What I do now is rinsing my hair properly, using a leave in conditioner instead and letting my hair air dry. I style it with a salt water spray, which gives me texture without weighing my hair down and comb it only when dry.
3. Cutting. Now, this is a rather controversial topic for many. Some swear by regular trims. Some - oppose arguing, that the only way to grow out hair is to actually let it... grow! :) What I believe now is as simple as this. Once a hair breaks, it breaks. There's no way to reverse it. Therefore products with"split end repair" and similar claims will let you down. What's worse is, that a split hair continues to break upwards damaging more and more of the hair length. A lot of the times (trust me, I was so, so guilty of this) a girl , especially one, who's trying to grow out her hair, will pity the efforts and refuse to cut it, which sort of beats the good intentions. Therefore, I'd highly suggest biting the bullet and getting a trim before starting on the growing out journey and going all in, even if it's unfavorable. After that you can start doing everything you can to KEEP the hair healthy (not trying to reverse existing damage) through a proper diet, water intake, careful styling etc. and from then on - getting a trim, when it's needed. There's no need for a scheduled 2 month trim if you want to grow out your hair and it's doing well. As long as your hair is healthy - you don't need to cut it. The sooner you get a trim after noticing split ends, the less length you'll lose cutting it. Find a hairstylist you trust and like - also - let them know you'd like to grow your hair out - then you can get advice every time you visit and you don't have to worry about getting an unexpected hairstyle - he/she will know you're only in for a trim.
4. Your natural hair is probably your best shot at long, healthy hair. What I mean by this is - embrace your natural hair, if your goal is length and strength. If you have naturally wavy hair, but you blow dry and straighten it every day, chances are, it'll be more difficult for you to grow out significantly longer hair (mostly time-wise - in a span of one year, for example) as opposed to letting your hair be natural as much as possible. By all means, style your hair, have fun with it, but if you can find a way to work with your hair's natural texture and style and you're able to wear it like that most of the time, you'll notice an improvement in the way you hair looks and feels and the length it's able to achieve. We all grow hair. Some people claim, that their hair simply stops at one decided length and refuses to grow longer. That doesn't really make much sense, considering how we can see that by someone's roots, when hair is being dyed or bleached. Hair grows. What likely happens is that the ends break and the length therefore remains the same. We can all grow hair - for some it takes more conscious effort and care, for some - it doesn't. But if you want to grow out your hair - don't get discouraged, you can do it. Just treat it with care and be patient. Try to avoid breakage. Don't put your hair in a pony tale at the same height all the time. Don't sleep with a pony tale. Don't be rough on your hair when styling - don't pull, tear or burn.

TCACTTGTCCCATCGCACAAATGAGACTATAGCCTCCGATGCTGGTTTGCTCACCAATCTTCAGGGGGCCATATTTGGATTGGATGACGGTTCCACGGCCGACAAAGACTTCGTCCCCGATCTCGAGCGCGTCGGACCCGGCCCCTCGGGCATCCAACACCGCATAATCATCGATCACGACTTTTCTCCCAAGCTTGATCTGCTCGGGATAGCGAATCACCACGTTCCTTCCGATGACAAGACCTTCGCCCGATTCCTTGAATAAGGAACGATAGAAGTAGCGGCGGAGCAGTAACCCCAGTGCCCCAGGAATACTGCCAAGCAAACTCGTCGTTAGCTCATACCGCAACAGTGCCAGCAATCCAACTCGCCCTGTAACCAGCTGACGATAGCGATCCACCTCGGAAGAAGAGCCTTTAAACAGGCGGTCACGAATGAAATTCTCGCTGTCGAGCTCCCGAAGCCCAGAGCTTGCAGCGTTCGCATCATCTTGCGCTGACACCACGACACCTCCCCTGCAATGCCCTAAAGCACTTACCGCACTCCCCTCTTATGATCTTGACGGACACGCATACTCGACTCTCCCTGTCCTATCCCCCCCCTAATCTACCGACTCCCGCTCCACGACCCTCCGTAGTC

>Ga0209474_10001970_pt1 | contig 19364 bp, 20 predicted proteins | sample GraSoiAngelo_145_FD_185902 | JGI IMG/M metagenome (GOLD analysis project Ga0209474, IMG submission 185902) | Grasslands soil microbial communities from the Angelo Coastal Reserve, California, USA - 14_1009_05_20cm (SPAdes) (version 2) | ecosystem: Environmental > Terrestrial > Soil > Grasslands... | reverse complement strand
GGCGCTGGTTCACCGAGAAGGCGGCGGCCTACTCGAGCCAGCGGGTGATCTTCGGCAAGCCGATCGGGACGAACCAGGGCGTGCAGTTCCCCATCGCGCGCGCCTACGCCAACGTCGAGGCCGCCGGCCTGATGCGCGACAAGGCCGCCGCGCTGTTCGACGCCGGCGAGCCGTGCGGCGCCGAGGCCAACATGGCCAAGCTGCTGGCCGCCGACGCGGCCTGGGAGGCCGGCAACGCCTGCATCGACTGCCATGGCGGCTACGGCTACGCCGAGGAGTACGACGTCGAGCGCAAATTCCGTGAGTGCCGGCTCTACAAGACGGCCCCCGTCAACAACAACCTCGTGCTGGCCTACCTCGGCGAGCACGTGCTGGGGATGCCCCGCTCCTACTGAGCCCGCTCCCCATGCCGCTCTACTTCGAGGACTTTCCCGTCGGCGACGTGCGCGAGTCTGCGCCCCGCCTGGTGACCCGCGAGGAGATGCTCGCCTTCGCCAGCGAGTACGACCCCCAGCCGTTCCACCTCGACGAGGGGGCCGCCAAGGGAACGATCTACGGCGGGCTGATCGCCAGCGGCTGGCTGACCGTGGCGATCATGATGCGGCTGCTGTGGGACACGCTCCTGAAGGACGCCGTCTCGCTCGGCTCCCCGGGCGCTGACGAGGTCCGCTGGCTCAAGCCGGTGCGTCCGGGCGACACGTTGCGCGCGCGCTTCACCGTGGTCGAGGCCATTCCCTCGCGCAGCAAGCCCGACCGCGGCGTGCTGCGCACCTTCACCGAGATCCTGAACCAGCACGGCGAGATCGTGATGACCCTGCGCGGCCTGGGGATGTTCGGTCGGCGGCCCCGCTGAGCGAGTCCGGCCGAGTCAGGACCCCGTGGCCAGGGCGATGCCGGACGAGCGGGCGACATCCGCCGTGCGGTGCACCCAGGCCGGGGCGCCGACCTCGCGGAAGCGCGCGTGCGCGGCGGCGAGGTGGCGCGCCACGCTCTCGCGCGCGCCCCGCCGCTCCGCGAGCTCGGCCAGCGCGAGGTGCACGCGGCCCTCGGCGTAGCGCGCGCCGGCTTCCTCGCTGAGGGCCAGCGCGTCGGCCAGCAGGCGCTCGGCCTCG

5. Diet. We've all heard about the importance of drinking water and having a proper diet. I've found that for some people it doesn't matter. Similarly to growing in length, each person is different when it comes to strength and health of their hair and those people don't have to worry about proper nutrition in regards to their hair. I won't even go into detail about the importance of a healthy diet regardless of the physical factors and person's outer appearance. (A slim, long haired person with strong nails, beautiful skin etc. should still eat healthy to nourish their body and mind.) What I'm aiming at here is, that even if you feel like your diet is not making a difference - I'd suggest to still have a healthy one. After all, there are only benefits involved! Some of my absolute favorite foods are also high in good fats - salmon, avocado, nuts, nut butters, especially almonds, healthy oils (coconut! yay) along with many others, then - protein (meat, eggs, beans etc.), dairy, and healthy carbs, brown rice, sweet potatoes, fruits, especially greens and other veggies - why not treat yourself to a healthy diet and feel all the benefits. Mix it up, use hummus instead of Philadelphia or even more so - butter on your toast some days, have a cup of tea instead of a soda sometimes, try to feed yourself with good stuff. Even if it doesn't make your hair grow 10 inches overnight, it's still better than blaming the genetics and eating crap.
6. Limited heat styling. Heat protection. Sort of ties in with number 4. Heat protectants are for the most part - affordable and lasts for ages. A few spritzes and your hair's better off curled, straightened, blow dried and similarly styled. I used a heat protectant during the summer months also, because my hair's dark and the sun can make it dry and burned.